Sundance 2023: films to look out for at this year’s festival

After two years of retreating online, as an unavoidable result of the pandemic, the Sundance film festival is set for a splashy return to Utah this week. While a digital component will still be maintained, in-person premieres and parties will allow for that all-important mixture of standing ovations, word-of-mouth whispers (it’s a major market festival) and celebrities wearing beanie hats.

But which are the big films we should all be looking out for?


A still from Eileen by William Oldroyd
Eileen by William Oldroyd. Photograph: Courtesy of Sundance Institute

It’s a refreshingly light year for A-list talent, refreshing because they tend to head to the mountains with some of their worst movies, providing a loud distraction from the smaller, mostly worthier options. But for every Downhill or Four Good Days, there’s a Good Luck to You, Leo Grande or The Father, and signs suggest that dark psychological thriller Eileen might be an inductee to the latter camp. It’s the turn again of Anne Hathaway, playing a seductive new employee at a prison who develops a sinister friendship with Thomasin McKenzie’s lonely co-worker. Hathaway’s track record at the festival might not be the best (she went from bad in 2014 with Song One to really bad in 2020 with The Last Thing He Wanted) but this time, she’s joined by director William Oldroyd, whose Lady Macbeth remains one of the most frighteningly impressive debuts in the past decade, and Ottessa Moshfegh, who became a Booker prize finalist for her acclaimed source novel.

Cat Person

Still from Cat Person.
Geraldine Viswanathan and Emilia Jones in Cat Person. Photograph: Courtesy of Sundance Institute

Following in the recent footsteps of Promising Young Woman and last year’s Fresh, Booksmart co-writer Susanna Fogel’s big screen expansion of Kristen Roupenian’s viral short story Cat Person promises to offer another cautionary tale of gender politics in contemporary dating through a genre lens. The New Yorker tale, which became an internet sensation back in 2017, focused on a college student and the older man she gets entangled with and drew plaudits for its specificity and frankness, the suspense of getting to know someone you might never really know at all. The film, starring Coda’s Emilia Jones and Succession’s Nicholas Braun, aims to make that suspense more literal, transforming it into a full-throated thriller. Regardless of how that shift lands, it’s likely to be one of the most talked about films of the festival.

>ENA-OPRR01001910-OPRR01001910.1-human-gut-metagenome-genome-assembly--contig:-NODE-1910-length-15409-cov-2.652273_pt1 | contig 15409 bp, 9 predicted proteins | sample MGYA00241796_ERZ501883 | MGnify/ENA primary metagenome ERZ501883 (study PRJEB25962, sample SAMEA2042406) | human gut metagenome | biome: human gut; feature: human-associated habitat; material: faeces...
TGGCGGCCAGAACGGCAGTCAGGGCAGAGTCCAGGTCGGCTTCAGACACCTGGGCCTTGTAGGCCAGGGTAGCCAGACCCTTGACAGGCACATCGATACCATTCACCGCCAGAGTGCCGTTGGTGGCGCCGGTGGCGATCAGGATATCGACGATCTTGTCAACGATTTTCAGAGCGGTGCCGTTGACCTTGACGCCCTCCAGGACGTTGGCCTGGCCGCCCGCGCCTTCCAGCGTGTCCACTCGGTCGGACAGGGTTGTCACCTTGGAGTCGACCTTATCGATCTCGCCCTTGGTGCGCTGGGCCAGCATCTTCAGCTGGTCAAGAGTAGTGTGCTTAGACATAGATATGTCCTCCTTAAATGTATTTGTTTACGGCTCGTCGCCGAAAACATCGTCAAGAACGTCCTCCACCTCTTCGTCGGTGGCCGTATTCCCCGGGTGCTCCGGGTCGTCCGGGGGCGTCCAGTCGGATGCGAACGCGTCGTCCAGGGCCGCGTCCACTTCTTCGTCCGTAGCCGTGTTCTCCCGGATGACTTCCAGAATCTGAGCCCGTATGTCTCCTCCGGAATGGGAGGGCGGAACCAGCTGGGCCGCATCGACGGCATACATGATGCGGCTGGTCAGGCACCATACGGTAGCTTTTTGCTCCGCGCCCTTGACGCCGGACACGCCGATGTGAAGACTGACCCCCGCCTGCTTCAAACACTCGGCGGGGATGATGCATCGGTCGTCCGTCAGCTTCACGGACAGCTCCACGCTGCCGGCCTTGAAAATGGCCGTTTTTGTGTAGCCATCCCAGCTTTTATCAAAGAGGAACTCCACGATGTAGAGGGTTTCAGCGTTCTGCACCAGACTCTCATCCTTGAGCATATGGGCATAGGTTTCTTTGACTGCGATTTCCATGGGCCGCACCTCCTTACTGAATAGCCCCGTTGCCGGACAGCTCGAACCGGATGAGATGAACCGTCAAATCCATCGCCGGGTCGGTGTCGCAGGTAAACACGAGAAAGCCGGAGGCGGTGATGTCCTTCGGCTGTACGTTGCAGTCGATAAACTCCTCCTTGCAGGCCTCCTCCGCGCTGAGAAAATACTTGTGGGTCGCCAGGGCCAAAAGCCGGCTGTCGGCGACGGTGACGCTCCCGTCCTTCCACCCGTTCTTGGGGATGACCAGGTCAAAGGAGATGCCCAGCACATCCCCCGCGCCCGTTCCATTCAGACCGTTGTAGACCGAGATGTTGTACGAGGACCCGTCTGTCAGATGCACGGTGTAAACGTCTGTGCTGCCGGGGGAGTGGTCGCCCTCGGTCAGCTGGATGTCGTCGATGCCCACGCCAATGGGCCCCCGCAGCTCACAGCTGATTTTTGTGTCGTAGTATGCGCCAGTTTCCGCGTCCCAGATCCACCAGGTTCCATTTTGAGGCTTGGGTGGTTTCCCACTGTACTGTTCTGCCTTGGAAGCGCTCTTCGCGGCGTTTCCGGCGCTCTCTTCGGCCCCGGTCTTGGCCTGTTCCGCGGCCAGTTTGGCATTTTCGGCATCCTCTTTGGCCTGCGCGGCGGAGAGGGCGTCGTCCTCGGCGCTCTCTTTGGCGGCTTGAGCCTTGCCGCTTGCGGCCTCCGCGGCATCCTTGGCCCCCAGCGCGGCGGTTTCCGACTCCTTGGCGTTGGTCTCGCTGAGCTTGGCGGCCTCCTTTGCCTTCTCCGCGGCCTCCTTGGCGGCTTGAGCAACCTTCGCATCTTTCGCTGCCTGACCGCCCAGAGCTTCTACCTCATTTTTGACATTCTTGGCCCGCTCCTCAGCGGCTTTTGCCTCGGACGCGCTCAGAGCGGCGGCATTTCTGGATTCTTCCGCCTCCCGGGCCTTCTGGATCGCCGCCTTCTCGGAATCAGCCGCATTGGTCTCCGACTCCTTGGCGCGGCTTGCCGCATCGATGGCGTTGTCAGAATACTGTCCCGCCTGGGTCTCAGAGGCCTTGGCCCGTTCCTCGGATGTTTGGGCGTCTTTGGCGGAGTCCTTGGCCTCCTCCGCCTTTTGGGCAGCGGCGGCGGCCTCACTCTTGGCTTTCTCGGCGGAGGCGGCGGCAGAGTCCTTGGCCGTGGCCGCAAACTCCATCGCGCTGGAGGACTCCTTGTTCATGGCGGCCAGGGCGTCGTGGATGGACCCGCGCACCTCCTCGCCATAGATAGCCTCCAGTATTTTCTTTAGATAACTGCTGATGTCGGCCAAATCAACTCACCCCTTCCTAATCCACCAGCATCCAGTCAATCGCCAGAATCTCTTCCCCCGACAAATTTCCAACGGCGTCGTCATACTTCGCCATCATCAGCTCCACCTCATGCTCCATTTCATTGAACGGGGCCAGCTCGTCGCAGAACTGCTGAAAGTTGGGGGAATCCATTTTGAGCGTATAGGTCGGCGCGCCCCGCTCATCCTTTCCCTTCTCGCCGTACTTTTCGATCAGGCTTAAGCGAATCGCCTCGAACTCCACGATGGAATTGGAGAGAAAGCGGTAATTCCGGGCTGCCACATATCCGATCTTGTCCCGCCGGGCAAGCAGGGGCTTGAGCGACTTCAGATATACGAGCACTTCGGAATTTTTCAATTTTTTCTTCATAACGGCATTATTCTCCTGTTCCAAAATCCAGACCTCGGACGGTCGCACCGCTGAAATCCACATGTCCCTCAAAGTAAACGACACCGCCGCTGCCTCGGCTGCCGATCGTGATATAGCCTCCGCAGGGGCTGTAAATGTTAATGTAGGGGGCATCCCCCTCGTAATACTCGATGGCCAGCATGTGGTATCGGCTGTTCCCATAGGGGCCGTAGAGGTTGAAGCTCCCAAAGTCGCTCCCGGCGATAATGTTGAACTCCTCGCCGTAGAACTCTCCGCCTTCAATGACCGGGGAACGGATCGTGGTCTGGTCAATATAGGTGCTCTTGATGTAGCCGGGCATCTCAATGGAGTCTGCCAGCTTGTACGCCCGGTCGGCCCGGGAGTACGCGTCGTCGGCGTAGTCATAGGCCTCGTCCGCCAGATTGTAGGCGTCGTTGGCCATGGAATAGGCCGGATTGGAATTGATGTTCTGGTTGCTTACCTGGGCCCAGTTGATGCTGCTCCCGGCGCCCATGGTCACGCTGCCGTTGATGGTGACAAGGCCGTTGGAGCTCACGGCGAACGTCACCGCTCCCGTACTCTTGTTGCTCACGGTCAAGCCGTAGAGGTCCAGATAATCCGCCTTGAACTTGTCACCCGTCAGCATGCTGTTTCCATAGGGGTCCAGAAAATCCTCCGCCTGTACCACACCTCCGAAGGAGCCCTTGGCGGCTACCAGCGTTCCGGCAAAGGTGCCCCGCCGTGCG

You Hurt My Feelings

A still from You Hurt My Feelings
You Hurt My Feelings by Nicole Holofcener. Photograph: Jeong Park

Writer-director Nicole Holofcener makes a welcome return to Sundance with her first film at the festival since 2010’s Please Give (she also premiered both Walking and Talking and Friends with Money there before), teaming up again with her Enough Said lead Julia Louis-Dreyfus for another character-based comedy hinged on an uncomfortable premise. In You Hurt My Feelings (originally titled Beth and Don), Louis-Dreyfus plays a writer who overhears her therapist husband confess that he doesn’t rate her work, a brutal moment of honesty that conflicts with the support he’s given her for years. It’s a fascinating setup for an awkward examination of what we really want and then need from our partners and given Holofcener’s mostly unimpeachable track record in this particularly knotty area, expectations are sky high.

Past Lives

A still from Past Lives by Celine Song
Past Lives by Celine Song. Photograph: Courtesy of Sundance Institute | photo by Jon Pack

One of the greatest joys of Sundance is getting to see a trusty supporting actor get promoted to lead, a swell of well-earned good will pushing “that one from that thing” into the spotlight. Previous years have given John Hawkes, Nicole Beharie and Dale Dickey chances to shine and this year it’s the turn of Greta Lee, a scene-stealer from shows such as Inside Amy Schumer, Girls and Russian Doll. She’ll be keeping a straighter face in her latest, romantic drama Past Lives, centered on a childhood romance that gets cut short by circumstance but is given the chance to bloom decades later during a short period in New York. It’s from acclaimed playwright Celine Song and distributors A24 and sounds like the kind of intimate, talky romance that could make Park City audiences swoon.